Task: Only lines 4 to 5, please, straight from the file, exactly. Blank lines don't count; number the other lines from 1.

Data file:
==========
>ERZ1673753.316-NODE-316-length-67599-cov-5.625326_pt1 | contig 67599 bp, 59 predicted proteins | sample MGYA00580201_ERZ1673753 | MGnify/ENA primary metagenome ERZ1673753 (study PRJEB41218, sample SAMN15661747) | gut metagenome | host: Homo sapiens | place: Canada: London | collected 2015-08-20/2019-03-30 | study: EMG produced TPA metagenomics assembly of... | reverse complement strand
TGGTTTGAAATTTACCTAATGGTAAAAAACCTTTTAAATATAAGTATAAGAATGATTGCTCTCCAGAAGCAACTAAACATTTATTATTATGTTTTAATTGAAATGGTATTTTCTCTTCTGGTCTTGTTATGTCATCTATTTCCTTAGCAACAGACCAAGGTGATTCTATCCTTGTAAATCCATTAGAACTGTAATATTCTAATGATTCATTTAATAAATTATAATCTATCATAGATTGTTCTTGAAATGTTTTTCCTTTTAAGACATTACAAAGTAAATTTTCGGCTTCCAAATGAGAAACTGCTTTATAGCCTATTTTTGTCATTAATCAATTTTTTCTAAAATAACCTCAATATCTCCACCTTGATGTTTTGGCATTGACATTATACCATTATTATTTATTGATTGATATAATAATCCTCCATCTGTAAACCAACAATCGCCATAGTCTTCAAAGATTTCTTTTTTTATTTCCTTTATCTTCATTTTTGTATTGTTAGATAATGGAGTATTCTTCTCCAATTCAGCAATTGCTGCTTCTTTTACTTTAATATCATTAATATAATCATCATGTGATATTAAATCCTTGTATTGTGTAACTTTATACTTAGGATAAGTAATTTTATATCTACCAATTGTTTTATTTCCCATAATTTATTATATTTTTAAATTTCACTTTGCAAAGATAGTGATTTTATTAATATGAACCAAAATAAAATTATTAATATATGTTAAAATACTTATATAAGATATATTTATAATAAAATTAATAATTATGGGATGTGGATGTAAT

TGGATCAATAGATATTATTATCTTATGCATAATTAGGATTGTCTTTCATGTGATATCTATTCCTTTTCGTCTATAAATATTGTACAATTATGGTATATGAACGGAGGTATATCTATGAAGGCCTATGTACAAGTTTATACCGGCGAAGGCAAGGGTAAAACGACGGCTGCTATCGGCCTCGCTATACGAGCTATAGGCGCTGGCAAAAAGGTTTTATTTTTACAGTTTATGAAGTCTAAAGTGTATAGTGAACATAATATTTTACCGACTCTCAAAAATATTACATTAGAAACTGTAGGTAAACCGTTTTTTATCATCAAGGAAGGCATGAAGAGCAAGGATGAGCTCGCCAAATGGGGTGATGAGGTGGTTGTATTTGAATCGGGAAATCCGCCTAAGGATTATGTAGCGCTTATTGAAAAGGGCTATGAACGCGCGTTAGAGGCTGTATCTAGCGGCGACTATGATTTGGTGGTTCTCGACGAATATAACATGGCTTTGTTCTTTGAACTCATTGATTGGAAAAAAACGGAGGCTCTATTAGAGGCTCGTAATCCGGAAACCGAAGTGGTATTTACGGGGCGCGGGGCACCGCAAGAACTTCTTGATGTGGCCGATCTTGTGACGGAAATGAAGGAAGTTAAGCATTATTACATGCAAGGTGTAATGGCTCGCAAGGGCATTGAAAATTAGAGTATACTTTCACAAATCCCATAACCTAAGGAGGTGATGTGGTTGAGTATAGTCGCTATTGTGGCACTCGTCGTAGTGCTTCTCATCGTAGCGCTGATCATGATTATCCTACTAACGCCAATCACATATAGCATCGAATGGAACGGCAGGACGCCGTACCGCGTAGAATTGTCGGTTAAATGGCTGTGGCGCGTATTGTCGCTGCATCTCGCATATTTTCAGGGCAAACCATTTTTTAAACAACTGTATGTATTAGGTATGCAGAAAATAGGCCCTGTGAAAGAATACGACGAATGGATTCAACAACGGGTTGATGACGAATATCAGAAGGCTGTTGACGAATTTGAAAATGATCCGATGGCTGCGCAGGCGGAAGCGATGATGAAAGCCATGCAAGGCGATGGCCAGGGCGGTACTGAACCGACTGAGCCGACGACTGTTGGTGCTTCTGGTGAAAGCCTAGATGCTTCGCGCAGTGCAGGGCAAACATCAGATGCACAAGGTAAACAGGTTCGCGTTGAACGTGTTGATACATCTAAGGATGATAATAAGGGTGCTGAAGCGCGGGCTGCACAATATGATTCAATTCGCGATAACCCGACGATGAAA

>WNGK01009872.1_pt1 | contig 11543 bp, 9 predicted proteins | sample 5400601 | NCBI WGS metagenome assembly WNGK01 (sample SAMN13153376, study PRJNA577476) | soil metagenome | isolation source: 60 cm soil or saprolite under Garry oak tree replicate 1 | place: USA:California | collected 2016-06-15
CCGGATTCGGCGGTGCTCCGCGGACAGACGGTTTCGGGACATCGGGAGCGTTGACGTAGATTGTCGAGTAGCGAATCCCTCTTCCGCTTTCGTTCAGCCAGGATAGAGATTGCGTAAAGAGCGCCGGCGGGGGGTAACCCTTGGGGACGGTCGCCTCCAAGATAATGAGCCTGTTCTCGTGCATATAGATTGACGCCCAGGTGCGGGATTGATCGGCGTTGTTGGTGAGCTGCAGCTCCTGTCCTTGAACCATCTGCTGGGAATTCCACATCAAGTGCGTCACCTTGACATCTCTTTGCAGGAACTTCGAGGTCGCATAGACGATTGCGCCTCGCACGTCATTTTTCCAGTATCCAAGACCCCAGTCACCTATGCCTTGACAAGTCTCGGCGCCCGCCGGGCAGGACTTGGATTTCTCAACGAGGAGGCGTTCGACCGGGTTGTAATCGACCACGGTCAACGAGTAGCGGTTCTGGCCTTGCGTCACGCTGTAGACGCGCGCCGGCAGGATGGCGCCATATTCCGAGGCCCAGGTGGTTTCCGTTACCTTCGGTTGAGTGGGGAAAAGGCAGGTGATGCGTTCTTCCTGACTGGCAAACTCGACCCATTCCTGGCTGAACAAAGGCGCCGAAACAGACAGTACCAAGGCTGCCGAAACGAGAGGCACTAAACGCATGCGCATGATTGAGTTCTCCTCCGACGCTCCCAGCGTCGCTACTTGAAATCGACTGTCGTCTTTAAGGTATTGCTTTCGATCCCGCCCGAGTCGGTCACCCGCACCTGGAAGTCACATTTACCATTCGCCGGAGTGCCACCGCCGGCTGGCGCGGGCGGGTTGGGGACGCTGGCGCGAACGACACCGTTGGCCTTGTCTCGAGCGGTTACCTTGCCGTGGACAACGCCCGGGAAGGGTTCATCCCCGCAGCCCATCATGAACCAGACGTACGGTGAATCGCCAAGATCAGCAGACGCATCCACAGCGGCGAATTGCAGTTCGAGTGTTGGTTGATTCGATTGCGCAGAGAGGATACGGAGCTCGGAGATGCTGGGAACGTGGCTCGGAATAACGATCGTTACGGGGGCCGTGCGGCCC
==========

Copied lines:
>WNGK01009872.1_pt1 | contig 11543 bp, 9 predicted proteins | sample 5400601 | NCBI WGS metagenome assembly WNGK01 (sample SAMN13153376, study PRJNA577476) | soil metagenome | isolation source: 60 cm soil or saprolite under Garry oak tree replicate 1 | place: USA:California | collected 2016-06-15
CCGGATTCGGCGGTGCTCCGCGGACAGACGGTTTCGGGACATCGGGAGCGTTGACGTAGATTGTCGAGTAGCGAATCCCTCTTCCGCTTTCGTTCAGCCAGGATAGAGATTGCGTAAAGAGCGCCGGCGGGGGGTAACCCTTGGGGACGGTCGCCTCCAAGATAATGAGCCTGTTCTCGTGCATATAGATTGACGCCCAGGTGCGGGATTGATCGGCGTTGTTGGTGAGCTGCAGCTCCTGTCCTTGAACCATCTGCTGGGAATTCCACATCAAGTGCGTCACCTTGACATCTCTTTGCAGGAACTTCGAGGTCGCATAGACGATTGCGCCTCGCACGTCATTTTTCCAGTATCCAAGACCCCAGTCACCTATGCCTTGACAAGTCTCGGCGCCCGCCGGGCAGGACTTGGATTTCTCAACGAGGAGGCGTTCGACCGGGTTGTAATCGACCACGGTCAACGAGTAGCGGTTCTGGCCTTGCGTCACGCTGTAGACGCGCGCCGGCAGGATGGCGCCATATTCCGAGGCCCAGGTGGTTTCCGTTACCTTCGGTTGAGTGGGGAAAAGGCAGGTGATGCGTTCTTCCTGACTGGCAAACTCGACCCATTCCTGGCTGAACAAAGGCGCCGAAACAGACAGTACCAAGGCTGCCGAAACGAGAGGCACTAAACGCATGCGCATGATTGAGTTCTCCTCCGACGCTCCCAGCGTCGCTACTTGAAATCGACTGTCGTCTTTAAGGTATTGCTTTCGATCCCGCCCGAGTCGGTCACCCGCACCTGGAAGTCACATTTACCATTCGCCGGAGTGCCACCGCCGGCTGGCGCGGGCGGGTTGGGGACGCTGGCGCGAACGACACCGTTGGCCTTGTCTCGAGCGGTTACCTTGCCGTGGACAACGCCCGGGAAGGGTTCATCCCCGCAGCCCATCATGAACCAGACGTACGGTGAATCGCCAAGATCAGCAGACGCATCCACAGCGGCGAATTGCAGTTCGAGTGTTGGTTGATTCGATTGCGCAGAGAGGATACGGAGCTCGGAGATGCTGGGAACGTGGCTCGGAATAACGATCGTTACGGGGGCCGTGCGGCCC